Top positive review
5 people found this helpful
on 8 November 2013
I am an avid fan of George Pelecanos and always look forward to this time of the year which holds the promise of a new book from him, so was as keen as mustard to read this follow-up to The Cut featuring ex-soldier and private investigator Spero Lucas. Unfortunately, The Double didn't quite live up to my expectations, comprising mostly of sex, cycling, a bit of canoeing, sex, a murder investigation, sex and a missing painting, but here are my thoughts...
There can be no argument that Lucas is a wonderful creation being a true man's man and combining a mix of moral ambiguity, showing moments of charm and empathy underscored by a propensity for violence and womanising. The tables are turned nicely in this one with Lucas being called upon for his prowess in the bedroom by a sexually voracious married woman (a neat re-working of the McNulty/D'Agostino storyline from The Wire) but despite his growing infatuation discovers that there is little else to this relationship. Hence, a large part of the book is devoted to this mismatched physical relationship, while Lucas struggles with matters of the heart (or in his case- the trouser department) and endeavours to put his mind to what he should actually be doing. The central plot is also somewhat undone by the focus on Lucas' other physical activities with his seemingly endless scenic cycle trips, where each location is dutifully pointed out and described in some detail, that quickly lost my interest, as I was more keen to return to his tracking down of the bad men doing bad things. Where the book got back on form for me, was seeing Lucas in his tough guy role, with the references to both his former soldiering career and the interaction between him and his other ex-military cohorts, as the race to track down a nasty, violent group of con-artists got into full swing. Additionally, Pelecanos is great on the socio-political side of his plotting, and the observations he makes on the US involvement abroad and the social decline of certain areas of Washington DC outside the corridors of power is as sharp and focused as usual. Lucas is commissioned to investigate a possible miscarriage of justice, seeking to try and prove a man innocent of a murder, but to me this plotline was slightly lost and unbalanced within the central narrative, as his other mission to recover a stolen painting from an emotionally unstable woman took precedence in the story. I would have liked the book to have been concerned with one or the other, rather than producing a weakness to both strands in a relatively slim book so in short a rather mixed affair all round.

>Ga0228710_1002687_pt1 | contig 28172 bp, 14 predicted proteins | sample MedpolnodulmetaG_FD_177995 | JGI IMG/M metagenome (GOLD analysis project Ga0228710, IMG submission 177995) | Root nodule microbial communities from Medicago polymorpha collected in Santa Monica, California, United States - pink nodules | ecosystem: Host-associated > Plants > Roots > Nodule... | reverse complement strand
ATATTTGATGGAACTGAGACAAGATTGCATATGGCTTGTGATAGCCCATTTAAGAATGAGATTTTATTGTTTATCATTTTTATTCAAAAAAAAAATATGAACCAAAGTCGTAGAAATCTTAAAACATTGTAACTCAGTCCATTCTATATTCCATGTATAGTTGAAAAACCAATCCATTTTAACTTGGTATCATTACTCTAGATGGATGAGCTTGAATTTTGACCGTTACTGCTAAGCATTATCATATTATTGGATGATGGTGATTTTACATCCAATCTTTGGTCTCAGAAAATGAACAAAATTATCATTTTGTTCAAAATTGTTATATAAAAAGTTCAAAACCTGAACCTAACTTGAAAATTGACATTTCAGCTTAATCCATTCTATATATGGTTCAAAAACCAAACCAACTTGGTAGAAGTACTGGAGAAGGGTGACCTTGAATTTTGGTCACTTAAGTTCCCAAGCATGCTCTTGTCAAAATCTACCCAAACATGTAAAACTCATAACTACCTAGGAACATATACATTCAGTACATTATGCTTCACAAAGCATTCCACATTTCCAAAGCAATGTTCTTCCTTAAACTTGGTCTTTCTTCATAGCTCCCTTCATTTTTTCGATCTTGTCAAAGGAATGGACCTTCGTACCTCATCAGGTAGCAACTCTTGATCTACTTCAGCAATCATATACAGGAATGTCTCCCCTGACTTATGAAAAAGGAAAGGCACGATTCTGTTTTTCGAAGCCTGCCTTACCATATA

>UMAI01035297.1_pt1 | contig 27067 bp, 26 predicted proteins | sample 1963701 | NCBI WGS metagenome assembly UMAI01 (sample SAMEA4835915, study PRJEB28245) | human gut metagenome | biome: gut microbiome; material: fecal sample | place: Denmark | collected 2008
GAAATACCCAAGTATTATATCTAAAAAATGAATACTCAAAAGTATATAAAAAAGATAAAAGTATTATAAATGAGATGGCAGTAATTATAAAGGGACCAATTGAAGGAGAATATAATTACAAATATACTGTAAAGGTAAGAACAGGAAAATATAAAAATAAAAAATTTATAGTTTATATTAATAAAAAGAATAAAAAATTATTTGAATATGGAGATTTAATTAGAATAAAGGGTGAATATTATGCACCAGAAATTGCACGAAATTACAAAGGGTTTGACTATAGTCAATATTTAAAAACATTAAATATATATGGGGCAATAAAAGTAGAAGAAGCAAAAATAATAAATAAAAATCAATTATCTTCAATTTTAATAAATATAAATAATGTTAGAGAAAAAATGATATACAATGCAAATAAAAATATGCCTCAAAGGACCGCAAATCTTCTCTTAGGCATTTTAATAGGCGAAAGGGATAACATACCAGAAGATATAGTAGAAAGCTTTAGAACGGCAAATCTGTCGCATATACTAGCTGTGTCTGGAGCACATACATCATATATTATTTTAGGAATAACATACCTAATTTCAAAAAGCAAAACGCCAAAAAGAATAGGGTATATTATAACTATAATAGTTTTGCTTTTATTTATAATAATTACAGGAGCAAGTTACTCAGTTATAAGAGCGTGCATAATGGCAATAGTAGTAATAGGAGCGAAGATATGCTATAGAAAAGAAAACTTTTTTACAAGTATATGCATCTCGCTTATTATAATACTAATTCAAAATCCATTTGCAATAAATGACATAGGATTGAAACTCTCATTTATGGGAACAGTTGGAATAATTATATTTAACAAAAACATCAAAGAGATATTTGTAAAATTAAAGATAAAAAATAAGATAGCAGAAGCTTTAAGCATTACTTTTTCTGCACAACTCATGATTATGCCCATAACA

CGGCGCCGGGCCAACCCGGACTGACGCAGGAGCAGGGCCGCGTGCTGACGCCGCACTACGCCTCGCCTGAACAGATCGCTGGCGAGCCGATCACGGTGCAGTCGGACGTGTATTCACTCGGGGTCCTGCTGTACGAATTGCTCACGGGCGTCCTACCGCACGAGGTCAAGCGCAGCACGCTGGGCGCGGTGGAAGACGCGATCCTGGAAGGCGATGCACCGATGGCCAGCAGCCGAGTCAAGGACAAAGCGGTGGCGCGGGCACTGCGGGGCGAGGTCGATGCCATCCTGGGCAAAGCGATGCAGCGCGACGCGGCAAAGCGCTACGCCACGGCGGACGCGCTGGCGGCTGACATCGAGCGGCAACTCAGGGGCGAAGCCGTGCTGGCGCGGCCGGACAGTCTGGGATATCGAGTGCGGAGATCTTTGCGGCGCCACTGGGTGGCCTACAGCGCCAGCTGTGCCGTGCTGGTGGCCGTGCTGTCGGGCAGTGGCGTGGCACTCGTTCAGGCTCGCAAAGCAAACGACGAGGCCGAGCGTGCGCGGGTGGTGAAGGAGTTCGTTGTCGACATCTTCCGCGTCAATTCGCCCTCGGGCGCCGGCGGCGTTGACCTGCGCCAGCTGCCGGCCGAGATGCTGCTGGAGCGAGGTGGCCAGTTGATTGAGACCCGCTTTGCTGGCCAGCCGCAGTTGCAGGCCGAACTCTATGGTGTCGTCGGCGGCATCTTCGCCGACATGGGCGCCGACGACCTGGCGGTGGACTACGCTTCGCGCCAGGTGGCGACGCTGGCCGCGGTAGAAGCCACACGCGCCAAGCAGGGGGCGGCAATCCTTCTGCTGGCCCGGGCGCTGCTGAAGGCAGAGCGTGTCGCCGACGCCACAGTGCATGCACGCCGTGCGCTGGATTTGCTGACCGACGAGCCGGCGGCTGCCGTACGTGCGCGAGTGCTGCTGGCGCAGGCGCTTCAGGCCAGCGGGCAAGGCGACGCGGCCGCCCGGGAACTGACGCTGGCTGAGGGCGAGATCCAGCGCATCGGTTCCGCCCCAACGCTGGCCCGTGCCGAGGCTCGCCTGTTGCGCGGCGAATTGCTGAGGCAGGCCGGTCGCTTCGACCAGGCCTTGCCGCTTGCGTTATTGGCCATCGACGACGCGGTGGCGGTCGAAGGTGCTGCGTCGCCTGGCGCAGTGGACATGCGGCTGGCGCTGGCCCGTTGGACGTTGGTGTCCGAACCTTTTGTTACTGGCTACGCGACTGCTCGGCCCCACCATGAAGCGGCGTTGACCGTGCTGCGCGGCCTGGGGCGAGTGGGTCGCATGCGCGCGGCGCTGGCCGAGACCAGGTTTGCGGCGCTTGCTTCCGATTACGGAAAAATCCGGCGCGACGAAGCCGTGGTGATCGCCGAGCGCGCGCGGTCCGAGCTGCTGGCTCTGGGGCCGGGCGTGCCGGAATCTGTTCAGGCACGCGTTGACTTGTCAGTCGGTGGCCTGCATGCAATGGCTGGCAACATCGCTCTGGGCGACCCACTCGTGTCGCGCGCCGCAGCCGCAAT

The book is peppered throughout with Pelecanos' trademark cultural references to music, films and books and I liked the quote that reading should comprise of " a good story with clean, efficient writing, a plot involving a problem to be solved or surmounted, and everyday characters the reader could relate to". Although The Double does not quite fit this manifesto on some levels for this reader, it was nevertheless good to see the return of the entertaining Spero Lucas in a generally engaging, though slightly patchy read, from one of my favourite American crime authors.